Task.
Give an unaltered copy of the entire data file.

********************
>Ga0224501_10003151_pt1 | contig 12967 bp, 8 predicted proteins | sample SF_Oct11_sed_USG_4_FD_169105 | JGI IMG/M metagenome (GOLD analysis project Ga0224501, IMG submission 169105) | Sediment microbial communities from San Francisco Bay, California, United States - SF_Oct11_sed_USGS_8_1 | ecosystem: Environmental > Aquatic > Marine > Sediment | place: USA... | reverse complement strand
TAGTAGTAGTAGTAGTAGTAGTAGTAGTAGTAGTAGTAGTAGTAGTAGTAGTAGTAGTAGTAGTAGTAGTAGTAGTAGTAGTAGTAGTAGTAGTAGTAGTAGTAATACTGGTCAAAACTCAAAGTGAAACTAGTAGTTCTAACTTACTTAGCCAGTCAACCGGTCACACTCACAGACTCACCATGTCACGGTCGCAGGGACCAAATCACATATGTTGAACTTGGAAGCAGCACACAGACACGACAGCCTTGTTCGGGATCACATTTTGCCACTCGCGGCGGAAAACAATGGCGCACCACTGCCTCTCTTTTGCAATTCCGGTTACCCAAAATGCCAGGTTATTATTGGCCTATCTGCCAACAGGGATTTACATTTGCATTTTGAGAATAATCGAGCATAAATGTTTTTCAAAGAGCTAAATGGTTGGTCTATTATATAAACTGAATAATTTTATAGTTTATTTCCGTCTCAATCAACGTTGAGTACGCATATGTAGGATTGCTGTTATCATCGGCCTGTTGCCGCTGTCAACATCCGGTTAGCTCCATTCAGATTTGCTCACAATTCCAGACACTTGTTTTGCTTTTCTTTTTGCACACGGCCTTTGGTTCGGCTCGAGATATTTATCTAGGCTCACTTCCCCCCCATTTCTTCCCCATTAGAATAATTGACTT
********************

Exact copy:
>Ga0224501_10003151_pt1 | contig 12967 bp, 8 predicted proteins | sample SF_Oct11_sed_USG_4_FD_169105 | JGI IMG/M metagenome (GOLD analysis project Ga0224501, IMG submission 169105) | Sediment microbial communities from San Francisco Bay, California, United States - SF_Oct11_sed_USGS_8_1 | ecosystem: Environmental > Aquatic > Marine > Sediment | place: USA... | reverse complement strand
TAGTAGTAGTAGTAGTAGTAGTAGTAGTAGTAGTAGTAGTAGTAGTAGTAGTAGTAGTAGTAGTAGTAGTAGTAGTAGTAGTAGTAGTAGTAGTAGTAGTAGTAATACTGGTCAAAACTCAAAGTGAAACTAGTAGTTCTAACTTACTTAGCCAGTCAACCGGTCACACTCACAGACTCACCATGTCACGGTCGCAGGGACCAAATCACATATGTTGAACTTGGAAGCAGCACACAGACACGACAGCCTTGTTCGGGATCACATTTTGCCACTCGCGGCGGAAAACAATGGCGCACCACTGCCTCTCTTTTGCAATTCCGGTTACCCAAAATGCCAGGTTATTATTGGCCTATCTGCCAACAGGGATTTACATTTGCATTTTGAGAATAATCGAGCATAAATGTTTTTCAAAGAGCTAAATGGTTGGTCTATTATATAAACTGAATAATTTTATAGTTTATTTCCGTCTCAATCAACGTTGAGTACGCATATGTAGGATTGCTGTTATCATCGGCCTGTTGCCGCTGTCAACATCCGGTTAGCTCCATTCAGATTTGCTCACAATTCCAGACACTTGTTTTGCTTTTCTTTTTGCACACGGCCTTTGGTTCGGCTCGAGATATTTATCTAGGCTCACTTCCCCCCCATTTCTTCCCCATTAGAATAATTGACTT